What is a lateness penalty fee (Verspätungszuschlag)?
Penalty fees, regulated by §3 Paragraph 4 of the German Fiscal Code (Abgabenordnung), serve to “motivate” citizens to file their tax return before the deadline so that taxes can be assessed and paid on time. The “Act on the Modernization of the Taxation Procedure” of 2019 enabled lateness penalty fees to be more strictly regulated in accordance with section 152 of the German Fiscal Code, prior to this, whether and how you received a penalty fee was at the discretion of your local tax office (Finanzamt).
When is the deadline to file my tax return?
Please note: There is an exception to this rule for your 2020 tax return. Due to the Corona pandemic, the deadline was extended to October 31st, 2021. However, as October 31st falls on a Sunday, the deadline is pushed to the following working day, November 1st. Taxpayers of federal states that celebrate a public holiday (All Saints’ Day) on the 1st do not have to file until November 2nd. This applies to Baden-Württemberg, Bavaria, North Rhine-Westphalia, Rhineland-Palatinate, and Saarland.
There is one additional exception: Some taxpayers are not required to file if they were not required to do so in previous years and have a non-assessment certificate (Nichtveranlagungsbescheinigung). An example of someone this may apply to is a pensioner who suddenly finds themself above the basic tax-free allowance (Grundfreibetrag) due to an increase in pension contributions. In such a case, they would be requested in writing to submit a tax return and the submission deadline contained in the letter applies.
Who is required to pay a lateness penalty fee?
Not all taxpayers are required to file a tax return. Those who wish to submit a voluntary tax return have 4 years to file it – up until December 31st, 4 years following the tax year in question. That means if you wish to file a voluntary tax return for the 2017 tax year, you have until December 31st, 2021. There are no late filing penalties for voluntary submissions.
If you are required to file a tax return – e.g. if you’re self-employed or received wage replacement benefits of more than 410 euros within the calendar year (from unemployment benefits to short-term work benefits to parental benefits or sickness benefits), it is important to meet the deadline. If you miss it, you will face either a lateness penalty fee or penalty payment (Zwangsgeld) from the tax office.
Our article on mandatory tax assessment will help you find out if you’re required to file a tax return; however, if you’d like to make it even easier: simply enter your data into our tax tool. Our tool will let you know whether you’re obliged to file or not!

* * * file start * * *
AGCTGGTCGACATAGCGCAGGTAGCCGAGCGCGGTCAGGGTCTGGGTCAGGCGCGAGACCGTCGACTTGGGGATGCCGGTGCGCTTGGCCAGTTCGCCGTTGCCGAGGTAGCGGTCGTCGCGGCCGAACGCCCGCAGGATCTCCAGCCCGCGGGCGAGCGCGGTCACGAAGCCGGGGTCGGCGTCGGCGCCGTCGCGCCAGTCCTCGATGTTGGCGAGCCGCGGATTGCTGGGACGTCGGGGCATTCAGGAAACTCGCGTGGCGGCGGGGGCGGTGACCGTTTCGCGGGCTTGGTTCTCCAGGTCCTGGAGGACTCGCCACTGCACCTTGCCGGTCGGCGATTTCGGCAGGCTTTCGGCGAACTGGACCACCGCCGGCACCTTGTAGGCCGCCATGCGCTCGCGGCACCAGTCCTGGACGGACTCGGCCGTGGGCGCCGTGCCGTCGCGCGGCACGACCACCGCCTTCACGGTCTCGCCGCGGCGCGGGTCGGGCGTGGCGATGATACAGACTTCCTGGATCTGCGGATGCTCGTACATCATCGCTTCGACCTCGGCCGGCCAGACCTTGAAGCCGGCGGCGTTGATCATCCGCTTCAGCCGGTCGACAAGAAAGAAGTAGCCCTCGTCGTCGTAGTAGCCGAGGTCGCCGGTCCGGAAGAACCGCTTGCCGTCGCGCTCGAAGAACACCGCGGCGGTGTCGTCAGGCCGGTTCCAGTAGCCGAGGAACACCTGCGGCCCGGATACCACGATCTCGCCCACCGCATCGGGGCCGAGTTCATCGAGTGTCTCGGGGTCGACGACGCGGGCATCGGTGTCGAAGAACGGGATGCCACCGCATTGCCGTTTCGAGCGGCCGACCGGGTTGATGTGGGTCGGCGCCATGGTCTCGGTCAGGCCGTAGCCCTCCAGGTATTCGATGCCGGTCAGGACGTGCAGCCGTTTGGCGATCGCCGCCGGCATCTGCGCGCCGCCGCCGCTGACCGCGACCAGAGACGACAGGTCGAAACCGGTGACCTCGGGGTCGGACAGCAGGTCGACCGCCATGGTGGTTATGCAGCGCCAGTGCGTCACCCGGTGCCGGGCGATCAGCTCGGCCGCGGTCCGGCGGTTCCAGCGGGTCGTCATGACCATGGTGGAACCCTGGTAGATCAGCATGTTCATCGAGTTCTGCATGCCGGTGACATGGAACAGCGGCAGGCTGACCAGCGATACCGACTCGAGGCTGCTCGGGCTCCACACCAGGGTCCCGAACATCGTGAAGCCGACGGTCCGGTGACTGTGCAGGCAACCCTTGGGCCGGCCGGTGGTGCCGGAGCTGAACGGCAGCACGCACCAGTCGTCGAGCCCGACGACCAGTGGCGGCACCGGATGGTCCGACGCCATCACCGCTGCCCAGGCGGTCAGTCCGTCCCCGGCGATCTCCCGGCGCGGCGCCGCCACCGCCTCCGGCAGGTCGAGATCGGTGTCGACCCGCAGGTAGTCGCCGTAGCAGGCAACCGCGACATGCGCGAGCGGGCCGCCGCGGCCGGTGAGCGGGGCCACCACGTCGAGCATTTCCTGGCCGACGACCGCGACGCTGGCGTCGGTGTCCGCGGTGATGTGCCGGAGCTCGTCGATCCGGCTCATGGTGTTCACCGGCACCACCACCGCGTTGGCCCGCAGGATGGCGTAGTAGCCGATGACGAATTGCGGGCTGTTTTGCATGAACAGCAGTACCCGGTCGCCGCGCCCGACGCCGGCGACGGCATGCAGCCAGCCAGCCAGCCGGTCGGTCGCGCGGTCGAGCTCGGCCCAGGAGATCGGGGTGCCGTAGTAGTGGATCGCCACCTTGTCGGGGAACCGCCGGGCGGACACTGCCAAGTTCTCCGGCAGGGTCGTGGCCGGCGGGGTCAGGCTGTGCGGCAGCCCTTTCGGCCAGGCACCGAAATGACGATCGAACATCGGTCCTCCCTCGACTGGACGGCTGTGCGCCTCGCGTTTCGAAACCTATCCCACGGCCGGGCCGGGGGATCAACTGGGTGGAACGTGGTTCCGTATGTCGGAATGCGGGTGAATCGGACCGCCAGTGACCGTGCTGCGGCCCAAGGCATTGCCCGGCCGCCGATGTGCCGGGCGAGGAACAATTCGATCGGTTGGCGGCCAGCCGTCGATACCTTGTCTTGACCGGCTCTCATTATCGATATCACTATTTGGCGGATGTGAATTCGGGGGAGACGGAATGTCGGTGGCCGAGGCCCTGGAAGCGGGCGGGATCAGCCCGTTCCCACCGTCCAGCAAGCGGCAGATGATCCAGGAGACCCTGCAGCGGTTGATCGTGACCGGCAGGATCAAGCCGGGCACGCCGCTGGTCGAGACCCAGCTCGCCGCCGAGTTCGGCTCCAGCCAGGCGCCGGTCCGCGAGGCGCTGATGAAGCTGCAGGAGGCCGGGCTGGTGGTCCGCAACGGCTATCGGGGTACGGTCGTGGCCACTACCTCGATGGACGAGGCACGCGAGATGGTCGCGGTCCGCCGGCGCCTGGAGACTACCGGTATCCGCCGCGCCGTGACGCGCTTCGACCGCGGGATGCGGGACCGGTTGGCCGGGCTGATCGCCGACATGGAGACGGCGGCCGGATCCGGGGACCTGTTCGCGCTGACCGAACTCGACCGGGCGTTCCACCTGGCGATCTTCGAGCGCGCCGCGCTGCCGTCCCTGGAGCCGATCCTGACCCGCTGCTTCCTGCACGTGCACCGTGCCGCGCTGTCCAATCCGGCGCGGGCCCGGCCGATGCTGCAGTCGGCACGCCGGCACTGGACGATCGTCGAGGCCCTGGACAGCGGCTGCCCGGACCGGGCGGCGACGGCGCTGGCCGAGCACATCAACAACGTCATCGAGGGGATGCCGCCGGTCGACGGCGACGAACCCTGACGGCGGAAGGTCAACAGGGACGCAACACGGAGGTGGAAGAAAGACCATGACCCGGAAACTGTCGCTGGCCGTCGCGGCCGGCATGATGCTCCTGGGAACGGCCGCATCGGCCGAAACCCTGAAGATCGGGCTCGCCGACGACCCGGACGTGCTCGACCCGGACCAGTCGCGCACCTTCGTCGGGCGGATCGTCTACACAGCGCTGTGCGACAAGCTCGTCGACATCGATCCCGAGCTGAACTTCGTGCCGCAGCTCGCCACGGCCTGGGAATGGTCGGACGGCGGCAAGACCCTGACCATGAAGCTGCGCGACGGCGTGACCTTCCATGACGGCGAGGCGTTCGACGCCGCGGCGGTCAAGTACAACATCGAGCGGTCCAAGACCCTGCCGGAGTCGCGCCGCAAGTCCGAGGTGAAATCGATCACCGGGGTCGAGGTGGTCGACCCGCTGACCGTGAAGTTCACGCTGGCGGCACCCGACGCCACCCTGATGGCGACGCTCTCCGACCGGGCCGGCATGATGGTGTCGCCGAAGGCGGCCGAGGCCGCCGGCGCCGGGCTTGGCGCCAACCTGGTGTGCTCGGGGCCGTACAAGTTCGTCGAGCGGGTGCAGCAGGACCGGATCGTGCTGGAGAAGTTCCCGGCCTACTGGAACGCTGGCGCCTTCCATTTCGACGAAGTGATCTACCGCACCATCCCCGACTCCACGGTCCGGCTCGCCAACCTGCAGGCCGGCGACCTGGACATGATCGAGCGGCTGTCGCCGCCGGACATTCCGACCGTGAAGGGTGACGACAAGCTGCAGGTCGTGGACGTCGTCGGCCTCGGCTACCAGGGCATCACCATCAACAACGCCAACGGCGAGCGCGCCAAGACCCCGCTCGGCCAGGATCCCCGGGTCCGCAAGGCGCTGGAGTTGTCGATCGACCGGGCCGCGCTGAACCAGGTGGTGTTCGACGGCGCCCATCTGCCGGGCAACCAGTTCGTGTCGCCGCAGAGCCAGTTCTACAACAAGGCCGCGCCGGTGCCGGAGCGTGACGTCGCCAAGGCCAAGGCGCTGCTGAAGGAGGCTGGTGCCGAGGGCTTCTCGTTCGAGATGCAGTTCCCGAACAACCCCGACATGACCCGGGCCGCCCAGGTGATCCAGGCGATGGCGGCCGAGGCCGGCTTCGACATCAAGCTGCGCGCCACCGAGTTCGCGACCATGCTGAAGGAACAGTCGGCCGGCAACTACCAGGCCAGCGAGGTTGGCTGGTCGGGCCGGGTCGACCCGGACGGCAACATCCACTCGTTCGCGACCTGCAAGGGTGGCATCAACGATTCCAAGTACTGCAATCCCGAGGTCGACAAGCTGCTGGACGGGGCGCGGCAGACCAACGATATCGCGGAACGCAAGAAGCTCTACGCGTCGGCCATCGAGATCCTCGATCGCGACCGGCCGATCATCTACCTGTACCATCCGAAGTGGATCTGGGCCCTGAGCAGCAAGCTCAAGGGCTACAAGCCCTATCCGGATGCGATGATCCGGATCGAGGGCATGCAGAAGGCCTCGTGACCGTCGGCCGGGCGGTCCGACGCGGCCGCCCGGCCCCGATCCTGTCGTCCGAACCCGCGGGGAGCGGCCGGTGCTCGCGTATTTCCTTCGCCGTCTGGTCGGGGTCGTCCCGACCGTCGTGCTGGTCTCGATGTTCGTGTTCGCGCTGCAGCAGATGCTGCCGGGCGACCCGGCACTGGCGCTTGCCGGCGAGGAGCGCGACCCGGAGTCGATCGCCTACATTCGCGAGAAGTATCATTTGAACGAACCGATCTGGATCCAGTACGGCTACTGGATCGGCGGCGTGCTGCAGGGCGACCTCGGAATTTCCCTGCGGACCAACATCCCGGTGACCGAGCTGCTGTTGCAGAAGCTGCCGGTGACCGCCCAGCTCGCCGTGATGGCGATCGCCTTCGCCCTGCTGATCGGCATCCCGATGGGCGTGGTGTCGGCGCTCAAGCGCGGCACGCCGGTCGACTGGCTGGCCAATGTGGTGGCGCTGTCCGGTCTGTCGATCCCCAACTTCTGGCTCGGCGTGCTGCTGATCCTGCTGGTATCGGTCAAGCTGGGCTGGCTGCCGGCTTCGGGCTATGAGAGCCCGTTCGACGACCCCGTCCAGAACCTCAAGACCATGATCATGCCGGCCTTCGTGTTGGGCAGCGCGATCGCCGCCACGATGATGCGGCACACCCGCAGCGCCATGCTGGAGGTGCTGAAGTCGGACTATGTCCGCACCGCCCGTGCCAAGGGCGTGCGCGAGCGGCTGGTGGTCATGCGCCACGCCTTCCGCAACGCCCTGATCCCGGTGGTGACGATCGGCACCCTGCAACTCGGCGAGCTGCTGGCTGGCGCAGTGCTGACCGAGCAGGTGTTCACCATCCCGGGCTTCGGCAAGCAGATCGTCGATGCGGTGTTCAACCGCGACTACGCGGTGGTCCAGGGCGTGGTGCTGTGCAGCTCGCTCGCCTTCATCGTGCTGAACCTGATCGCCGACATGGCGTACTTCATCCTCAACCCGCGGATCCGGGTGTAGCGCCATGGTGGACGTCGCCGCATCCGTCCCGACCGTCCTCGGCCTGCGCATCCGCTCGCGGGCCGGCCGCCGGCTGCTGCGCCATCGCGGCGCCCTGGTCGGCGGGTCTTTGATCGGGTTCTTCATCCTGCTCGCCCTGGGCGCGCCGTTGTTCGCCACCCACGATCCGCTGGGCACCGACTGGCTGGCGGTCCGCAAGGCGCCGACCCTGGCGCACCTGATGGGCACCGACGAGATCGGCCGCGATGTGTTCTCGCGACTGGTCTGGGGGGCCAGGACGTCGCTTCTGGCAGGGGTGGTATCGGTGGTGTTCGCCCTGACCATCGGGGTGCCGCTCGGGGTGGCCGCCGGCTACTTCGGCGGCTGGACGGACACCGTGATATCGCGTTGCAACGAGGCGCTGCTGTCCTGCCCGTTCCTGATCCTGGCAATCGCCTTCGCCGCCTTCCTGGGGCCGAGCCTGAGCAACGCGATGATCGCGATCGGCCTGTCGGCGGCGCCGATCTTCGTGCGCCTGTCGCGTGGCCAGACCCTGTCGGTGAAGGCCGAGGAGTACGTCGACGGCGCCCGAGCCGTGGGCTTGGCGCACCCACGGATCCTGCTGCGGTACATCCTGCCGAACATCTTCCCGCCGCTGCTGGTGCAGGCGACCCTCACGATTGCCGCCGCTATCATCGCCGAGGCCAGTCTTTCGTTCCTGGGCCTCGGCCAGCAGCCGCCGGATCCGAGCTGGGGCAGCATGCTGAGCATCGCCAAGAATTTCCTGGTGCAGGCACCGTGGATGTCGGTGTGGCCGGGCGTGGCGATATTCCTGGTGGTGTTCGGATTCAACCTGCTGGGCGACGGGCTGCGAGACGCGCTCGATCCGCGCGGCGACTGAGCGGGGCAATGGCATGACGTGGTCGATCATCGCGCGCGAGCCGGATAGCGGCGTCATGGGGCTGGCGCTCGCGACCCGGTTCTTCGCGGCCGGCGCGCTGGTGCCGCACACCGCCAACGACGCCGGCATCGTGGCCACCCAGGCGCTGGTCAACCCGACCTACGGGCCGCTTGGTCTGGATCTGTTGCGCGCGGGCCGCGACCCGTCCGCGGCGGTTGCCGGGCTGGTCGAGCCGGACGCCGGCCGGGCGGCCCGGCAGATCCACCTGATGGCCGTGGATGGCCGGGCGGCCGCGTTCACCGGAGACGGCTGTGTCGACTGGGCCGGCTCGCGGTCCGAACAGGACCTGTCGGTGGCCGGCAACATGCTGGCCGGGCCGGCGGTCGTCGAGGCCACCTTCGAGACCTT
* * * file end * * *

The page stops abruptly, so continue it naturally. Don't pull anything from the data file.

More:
When is the penalty fee due?
According to §152 of the German Fiscal Code, overdue tax returns are penalized with a penalty fee for each month that they are overdue. This regulation only applies to tax returns not filed within 14 months of the end of the tax year in question, the tax office can still act at their own discretion any time prior to this.
The previously mentioned section of the fiscal code lists a few more exceptions that allow the tax office to make their own decisions or refrain from imposing penalty fees:
- Tax returns with a tax assessment of zero euros
- Cases that result in tax refunds
- If the tax office has already extended the deadline or extended it retroactively
If multiple people are required to file a tax return, such as in the case of a company constituted under civil law (GbR), the tax office can decide whether one, several, or all persons receive a penalty fee. The following debt from the fee can be divided if necessary.
How much are lateness penalty fees?
Lateness penalty fees amount to 0.25% of your total assessed tax due (minus any advance payments or tax deductions) with a minimum of 25 euros per month (or part of the month). A maximum fee of 10% (or 25,000 euros) can become due depending on your tax liability amount of length of time it’s been overdue.
Example penalty fee
If you were, for example, required to file a 2019 tax return and had not filed by March 2021 (15 months following the tax year), the tax office can no longer provide discretionary leeway and will assess a lateness penalty fee. For the overdue period of of 8 months, August 2020 to March 2021, 8 x 0.25% of your assessed tax due or a minimum of 8 x 25 euros (200 euros) would be charged.
If the tax office gives you a warning in writing to submit your tax return and sets a new deadline that you miss this can result in an additional penalty, typically between 100 and 500 euros. Another penalty method is the so-called tax estimate (Steuerschätzung) which is not typically in your favor. You can appeal against the estimate within one month and must submit your tax return regardless.
What should you do if you can’t submit your tax return on time?
If you are unable to submit your tax return on time, you can apply for an extension of the deadline before it expires. The tax office does not have to agree to this by law, but your chances increase if you have not been noticed for frequent delays and can provide a reason that is not your fault such as a long stay in hospital. Here you can find an example letter (in German) for requesting a deadline extension.
Can you make an appeal?
If you disagree with a penalty fee you’ve received, you have 30 days to make an appeal by providing the tax office with a written objection and giving plausible reasons for your lateness.